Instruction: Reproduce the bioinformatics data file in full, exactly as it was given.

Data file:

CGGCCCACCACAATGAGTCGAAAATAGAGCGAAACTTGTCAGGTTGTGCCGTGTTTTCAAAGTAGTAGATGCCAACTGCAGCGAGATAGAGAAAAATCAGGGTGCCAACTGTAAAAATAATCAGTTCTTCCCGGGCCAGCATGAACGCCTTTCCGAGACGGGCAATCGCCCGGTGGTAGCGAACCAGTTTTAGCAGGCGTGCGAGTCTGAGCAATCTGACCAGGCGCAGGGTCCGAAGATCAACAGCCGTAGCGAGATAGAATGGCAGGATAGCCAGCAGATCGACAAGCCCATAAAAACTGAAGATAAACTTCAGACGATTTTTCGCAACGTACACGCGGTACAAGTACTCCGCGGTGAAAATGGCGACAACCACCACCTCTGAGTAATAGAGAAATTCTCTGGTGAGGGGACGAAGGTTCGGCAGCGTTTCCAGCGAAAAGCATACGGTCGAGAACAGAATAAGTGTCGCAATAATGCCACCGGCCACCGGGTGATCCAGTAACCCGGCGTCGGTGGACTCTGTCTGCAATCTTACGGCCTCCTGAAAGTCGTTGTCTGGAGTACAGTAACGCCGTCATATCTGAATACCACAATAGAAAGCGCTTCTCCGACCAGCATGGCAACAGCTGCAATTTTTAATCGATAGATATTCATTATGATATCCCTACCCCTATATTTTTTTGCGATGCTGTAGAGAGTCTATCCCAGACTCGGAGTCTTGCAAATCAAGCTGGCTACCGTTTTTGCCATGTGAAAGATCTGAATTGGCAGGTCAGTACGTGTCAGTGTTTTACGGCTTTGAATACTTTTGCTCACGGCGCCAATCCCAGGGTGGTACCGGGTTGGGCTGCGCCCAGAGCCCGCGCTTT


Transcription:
CGGCCCACCACAATGAGTCGAAAATAGAGCGAAACTTGTCAGGTTGTGCCGTGTTTTCAAAGTAGTAGATGCCAACTGCAGCGAGATAGAGAAAAATCAGGGTGCCAACTGTAAAAATAATCAGTTCTTCCCGGGCCAGCATGAACGCCTTTCCGAGACGGGCAATCGCCCGGTGGTAGCGAACCAGTTTTAGCAGGCGTGCGAGTCTGAGCAATCTGACCAGGCGCAGGGTCCGAAGATCAACAGCCGTAGCGAGATAGAATGGCAGGATAGCCAGCAGATCGACAAGCCCATAAAAACTGAAGATAAACTTCAGACGATTTTTCGCAACGTACACGCGGTACAAGTACTCCGCGGTGAAAATGGCGACAACCACCACCTCTGAGTAATAGAGAAATTCTCTGGTGAGGGGACGAAGGTTCGGCAGCGTTTCCAGCGAAAAGCATACGGTCGAGAACAGAATAAGTGTCGCAATAATGCCACCGGCCACCGGGTGATCCAGTAACCCGGCGTCGGTGGACTCTGTCTGCAATCTTACGGCCTCCTGAAAGTCGTTGTCTGGAGTACAGTAACGCCGTCATATCTGAATACCACAATAGAAAGCGCTTCTCCGACCAGCATGGCAACAGCTGCAATTTTTAATCGATAGATATTCATTATGATATCCCTACCCCTATATTTTTTTGCGATGCTGTAGAGAGTCTATCCCAGACTCGGAGTCTTGCAAATCAAGCTGGCTACCGTTTTTGCCATGTGAAAGATCTGAATTGGCAGGTCAGTACGTGTCAGTGTTTTACGGCTTTGAATACTTTTGCTCACGGCGCCAATCCCAGGGTGGTACCGGGTTGGGCTGCGCCCAGAGCCCGCGCTTT